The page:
Over 700 Ambassadors work together with schools, colleges and non-school groups across West Yorkshire. This is now being done using the power of the internet. Daily, Ambassadors are a godsend to many teachers because they can provide real-life insight and guidance. I often tell Ambassadors that by their presence in these settings, they are saying to students ‘If I can do it, you can do it’. Ambassadors assist teachers in their lessons, provide experiments, give career talks and invite students to their own workplaces, when safe to do so.

During 2019, our fantastic STEM Ambassadors in the Bradford district, racked up 2,532 hours assisting in educational institutions and non-school groups, such as the Scouts and the Girls Brigade. Much of what the programme does, because of the current pandemic, is done momentarily online and remotely. This method of operation has worked surprisingly well.

When this horrible pandemic subsides, our skills gap may be even more acute. As of the time of writing, we are still due to completely sever ties with Europe at the year-end. We will still need personnel to build power stations, install cabling so that electrical cars can be charged, and indeed to spearhead a new green economy not to mention allowing the UK to compete globally. Here in West Yorkshire, it is recognised that companies will need more young talented people. Digital organisations like AND Digital, TransUnion, IBM and Channel 4, for example have established themselves in the region. Research has shown that young women are particularly underrepresented in STEM careers and there is a huge focus in recruiting them. In fact, there is huge potential in our diverse under-18 population!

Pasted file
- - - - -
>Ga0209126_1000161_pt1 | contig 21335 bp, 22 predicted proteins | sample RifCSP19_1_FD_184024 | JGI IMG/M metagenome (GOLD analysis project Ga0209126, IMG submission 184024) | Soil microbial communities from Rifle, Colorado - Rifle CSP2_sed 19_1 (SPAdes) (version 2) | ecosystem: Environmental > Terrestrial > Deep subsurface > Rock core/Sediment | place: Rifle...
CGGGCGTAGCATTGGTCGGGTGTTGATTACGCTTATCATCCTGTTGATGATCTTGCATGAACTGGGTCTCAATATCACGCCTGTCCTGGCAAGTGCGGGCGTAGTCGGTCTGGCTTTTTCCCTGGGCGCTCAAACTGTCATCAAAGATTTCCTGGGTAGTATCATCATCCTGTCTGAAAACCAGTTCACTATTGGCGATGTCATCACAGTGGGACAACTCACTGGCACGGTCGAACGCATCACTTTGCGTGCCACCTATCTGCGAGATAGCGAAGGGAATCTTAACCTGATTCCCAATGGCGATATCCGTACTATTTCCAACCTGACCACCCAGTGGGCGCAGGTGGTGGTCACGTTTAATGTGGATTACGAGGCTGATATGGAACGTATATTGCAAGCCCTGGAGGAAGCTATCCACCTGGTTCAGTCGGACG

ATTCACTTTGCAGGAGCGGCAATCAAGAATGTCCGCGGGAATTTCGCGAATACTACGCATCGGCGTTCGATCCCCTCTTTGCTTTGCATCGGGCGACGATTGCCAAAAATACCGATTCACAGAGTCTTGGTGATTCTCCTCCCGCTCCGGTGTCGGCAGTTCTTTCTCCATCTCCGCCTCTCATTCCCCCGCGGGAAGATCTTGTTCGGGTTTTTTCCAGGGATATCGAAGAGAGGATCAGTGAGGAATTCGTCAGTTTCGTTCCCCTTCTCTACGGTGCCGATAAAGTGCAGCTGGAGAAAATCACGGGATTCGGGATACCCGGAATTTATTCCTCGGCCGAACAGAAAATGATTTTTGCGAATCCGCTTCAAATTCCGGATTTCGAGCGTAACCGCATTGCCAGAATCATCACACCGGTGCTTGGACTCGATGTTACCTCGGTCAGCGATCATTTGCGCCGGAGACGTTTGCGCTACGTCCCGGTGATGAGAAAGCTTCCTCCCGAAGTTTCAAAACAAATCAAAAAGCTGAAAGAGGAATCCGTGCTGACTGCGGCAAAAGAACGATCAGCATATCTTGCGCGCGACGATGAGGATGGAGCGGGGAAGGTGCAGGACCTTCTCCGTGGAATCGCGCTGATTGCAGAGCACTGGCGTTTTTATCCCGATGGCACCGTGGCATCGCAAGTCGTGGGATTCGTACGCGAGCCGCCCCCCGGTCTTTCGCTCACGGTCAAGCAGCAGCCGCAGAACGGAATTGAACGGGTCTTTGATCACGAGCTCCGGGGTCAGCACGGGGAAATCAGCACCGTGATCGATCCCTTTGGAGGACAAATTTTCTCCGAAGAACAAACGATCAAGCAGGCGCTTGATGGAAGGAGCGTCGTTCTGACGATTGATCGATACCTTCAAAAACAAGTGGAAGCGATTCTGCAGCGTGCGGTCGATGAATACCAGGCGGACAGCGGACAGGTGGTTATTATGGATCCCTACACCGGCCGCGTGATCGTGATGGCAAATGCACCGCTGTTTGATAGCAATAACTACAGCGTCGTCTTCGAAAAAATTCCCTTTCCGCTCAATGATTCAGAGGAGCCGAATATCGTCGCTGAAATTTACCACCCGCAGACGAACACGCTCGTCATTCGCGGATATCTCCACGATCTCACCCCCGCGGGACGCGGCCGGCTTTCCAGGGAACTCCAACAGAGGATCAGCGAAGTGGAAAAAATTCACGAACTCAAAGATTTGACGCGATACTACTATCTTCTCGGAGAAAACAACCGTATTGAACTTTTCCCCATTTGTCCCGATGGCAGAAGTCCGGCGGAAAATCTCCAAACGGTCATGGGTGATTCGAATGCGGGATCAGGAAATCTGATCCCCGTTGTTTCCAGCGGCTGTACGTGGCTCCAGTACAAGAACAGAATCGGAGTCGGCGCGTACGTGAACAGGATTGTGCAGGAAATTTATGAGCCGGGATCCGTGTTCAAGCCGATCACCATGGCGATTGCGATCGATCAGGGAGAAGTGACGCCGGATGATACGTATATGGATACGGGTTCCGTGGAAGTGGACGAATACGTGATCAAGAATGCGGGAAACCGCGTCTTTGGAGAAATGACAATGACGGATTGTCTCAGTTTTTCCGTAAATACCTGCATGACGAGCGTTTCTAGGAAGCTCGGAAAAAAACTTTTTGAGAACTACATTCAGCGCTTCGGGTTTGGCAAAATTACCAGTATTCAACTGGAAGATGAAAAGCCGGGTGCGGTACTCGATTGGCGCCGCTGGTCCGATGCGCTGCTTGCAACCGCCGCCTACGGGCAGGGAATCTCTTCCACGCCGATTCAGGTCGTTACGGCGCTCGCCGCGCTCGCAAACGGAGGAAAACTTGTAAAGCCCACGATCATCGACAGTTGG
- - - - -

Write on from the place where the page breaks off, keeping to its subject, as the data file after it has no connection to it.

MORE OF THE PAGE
As it is Black History Month, Ambassadors are asked to particularly interact with those audiences that may not have heard of the achievements of black STEM individuals from history. Outside this festival as a STEM Hub, we have created an online BAME (Black Asian and Minority Ethnic) timeline activity where we invite Ambassadors to help inform young people about different cultures and history. We have also created an online BAME Forum, where employers and Ambassadors can talk through issues regarding race, in what has been a year of tremendous social upheaval worldwide. My hope is that one day we do not have ‘black’ history, but simply ‘history’ where the achievements of all can be celebrated equally.

But it is to social mobility that the programme can have some of its greatest victories, by encouraging students from across Bradford and beyond to establish a STEM career for themselves. Importantly, more young women and BAME students need to be shown that STEM careers are viable and necessary. We need more Ambassadors from all socio-economic backgrounds to encourage and motivate all our young people. Ambassadors, therefore, must be in the inspiration business.